Shale Wastewater

Flowback & Brine in Pennsylvania
Someone may try to convince you that using 4-million gallons of water for fracing one gas well doesn’t amount to a massive amount of water. Even if they are successful in making that argument, the next topic becomes flowback or brineWhat do you do with the crap that comes back out of the ground?
Early in the Marcellus Shale drilling boom, the Municipal Authority of McKeesport was accepting 80,000 gallons of drilling wastewater per day, which was then mixed with treated sewage and dumped into the Monongahela River upstream from Pittsburgh. Hawg Hauling was part of Chesapeake Energy.Somewhere between 20% and 40% of the water used for hydro-fracing a gas well returns to the surface as flowback, and later as produced water. In addition to the frac fluids added by the gas drilling companies, this water picks up other contaminants from deep in the Earth (~ 7,000 feet deep) with one of the most notable ingredients being salt.“The most serious issue we’ve encountered with pollution is with fracking fluid pits that leak. You’re not bothering us if you call us, I encourage all of you to be our eyes and ears.”Alan Eichler – Manager of the Oil and Gas program at the Pa DEP’s southwest region office, speaking to a group in Ligonier on January 25, 2011These fluids contain sodium and calcium salts, barium, oil, strontium, iron, numerous heavy metals, soap, radiation and other components. This fluid combination becomes brine wastewater, and tanker trucks hauling it are labeled with a RESIDUAL WASTE placard. Treated brine is also sold for deicing and other applications that utilize calcium chloride, often being applied to roadways.Brine wastewater is difficult and expensive to treat, one of the same reasons we aren’t using much ocean water for agriculture and residential applications. The saltiness of this wastewater creates high levels of TDS (total dissoved solids). Incomplete processing of this brine wastewater, especially when dumped into rivers used for drinking water, creates a high TDS situation that causes drinking water treatment plants problems, like Trihalomethanes. High TDS water reacts with chlorine when it is processed creating these TTHM’s.The gas industry estimates the amount of high-TDS wastewater needing disposal in Pennsylvania will increase from 9 million gallons per day in 2009 to 20 million gallons per day by 2011In other parts of the United States, gas drilling operations dispose of their wastewater deep in the ground, by using deep injection wells. However, the geology around Marcellus Shale doesn’t lend itself as well to accepting deep injections, so the wastewater gets dumped back into Pennsylvania waterways.  Early on in Marcellus drilling, many municipal treatment plants were accepting this briny wastewater and weren’t equipped to process it. Add that situation to low river levels due to drought and you begin to have real problems.Of course even if the wastewater is processed by an industrial level processing plant, we are left with serious questions about the frac fluids that remain in processed drinking water. Drilling companies argue that frac fluids make up a very small percentage of hydro-fracing, but even using their numbers frac fluids make up 1,500 gallons of a 3-million gallon well frac. Let’s not forget that many wells can be fraced 10-times or more during the life of the well, to stimulate further gas production.In order to get a look at gas drilling wastewater treatment, this page provides a list of wastewater treatment facilities in various regions of Pennsylvania, as of July 2009. Some 20 permits for processing brine flowback in Pennsylvania are in the approval process. In early 2011, attention became focused on the potential for radioactive wastewater to create additional health risks for those drinking water from the same sources where the wastewater is dumped, often with very little real treatment.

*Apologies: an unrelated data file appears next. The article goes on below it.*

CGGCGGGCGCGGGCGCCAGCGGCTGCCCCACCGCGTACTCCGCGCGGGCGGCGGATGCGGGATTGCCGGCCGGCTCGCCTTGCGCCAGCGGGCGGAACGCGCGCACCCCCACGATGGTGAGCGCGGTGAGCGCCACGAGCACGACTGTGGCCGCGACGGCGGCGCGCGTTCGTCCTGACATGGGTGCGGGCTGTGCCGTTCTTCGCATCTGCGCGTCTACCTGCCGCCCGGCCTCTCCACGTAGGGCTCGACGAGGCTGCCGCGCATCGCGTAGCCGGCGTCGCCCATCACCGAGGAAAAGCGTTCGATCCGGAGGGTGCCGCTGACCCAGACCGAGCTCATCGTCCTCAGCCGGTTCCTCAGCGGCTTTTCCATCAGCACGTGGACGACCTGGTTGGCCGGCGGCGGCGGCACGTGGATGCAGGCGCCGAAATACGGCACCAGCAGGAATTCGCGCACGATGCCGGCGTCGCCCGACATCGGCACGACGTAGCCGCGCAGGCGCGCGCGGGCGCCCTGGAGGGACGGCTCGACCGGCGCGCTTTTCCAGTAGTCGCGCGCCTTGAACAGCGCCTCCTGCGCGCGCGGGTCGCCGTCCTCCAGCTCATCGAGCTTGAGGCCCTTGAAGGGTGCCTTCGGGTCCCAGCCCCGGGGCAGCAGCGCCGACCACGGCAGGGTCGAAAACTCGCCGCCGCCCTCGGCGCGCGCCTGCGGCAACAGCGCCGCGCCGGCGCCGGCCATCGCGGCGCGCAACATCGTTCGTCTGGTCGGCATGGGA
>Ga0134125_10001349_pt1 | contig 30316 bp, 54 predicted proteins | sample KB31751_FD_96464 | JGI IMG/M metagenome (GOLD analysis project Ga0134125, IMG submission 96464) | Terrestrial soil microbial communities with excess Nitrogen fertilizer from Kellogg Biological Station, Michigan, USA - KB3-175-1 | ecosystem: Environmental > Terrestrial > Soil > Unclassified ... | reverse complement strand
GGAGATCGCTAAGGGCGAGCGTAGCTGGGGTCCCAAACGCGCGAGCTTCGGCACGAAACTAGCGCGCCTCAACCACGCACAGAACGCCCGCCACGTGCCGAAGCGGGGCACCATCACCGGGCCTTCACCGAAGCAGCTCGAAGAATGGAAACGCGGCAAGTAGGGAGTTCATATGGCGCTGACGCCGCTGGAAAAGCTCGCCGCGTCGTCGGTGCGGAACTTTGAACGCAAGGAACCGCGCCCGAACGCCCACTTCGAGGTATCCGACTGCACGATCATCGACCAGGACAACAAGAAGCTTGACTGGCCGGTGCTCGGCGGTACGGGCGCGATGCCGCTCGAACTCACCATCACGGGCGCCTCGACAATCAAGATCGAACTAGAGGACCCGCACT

Wastewater tankers only have to be
marked with this basic placard
As Marcellus Shale gas drilling and fracking activites increase in the coming years, clean drinking water will become a much more critical issue for Pennsylvania and other states over the Marcellus Shale formation.Bottoms up!
JANUARY 30, 2016
Application(s) received Under the Solid Waste Management Act, the Municipal Waste Planning, Recycling and Waste Reduction Act and Regulations to Operate Solid Waste Processing or Disposal Area or Site.Northwest Region: Regional Solid Waste Manager, 230 Chestnut Street, Meadville, PA 16335-3481Permit Application No. 301368. Range Resources Appalachia, LLC, 1369 Cochranton Road, Carlton, PA 16311. This is a new residual waste transfer station permit for the storage and transfer of residual waste known as the Carlton Residual Waste Transfer Station. The facility will be used only by Range Resources and the primarily residual waste will be brine waters. The application was received August 28, 2015 and a LMIP meeting was conducted on December 15, 2015. The application was found to be administratively complete by the Northwest Regional Office on January 11, 2015.Persons interested in commenting on the permit may contact Todd Carlson, Program Manager, Northwest Regional Office, 230 Chestnut Street, Meadville, PA 16335 (814) 332-6848. TDD users may contact the Department through the Pennsylvania AT&T Relay Service, (800) 654-5984. Public comments must be submitted within 60 days of this notice and may recommend revisions to, and approval or denial of the application.
The April 21, 2009 sampling report below, using data from the West Virginia DEP, shows the make-up of wastewater that went to Liquid Assets Disposal (LAD) in Wheeling, WV for discharge into the Ohio River.  Source: Professor Ben Stout, Wheeling Jesuit
Scroll to Top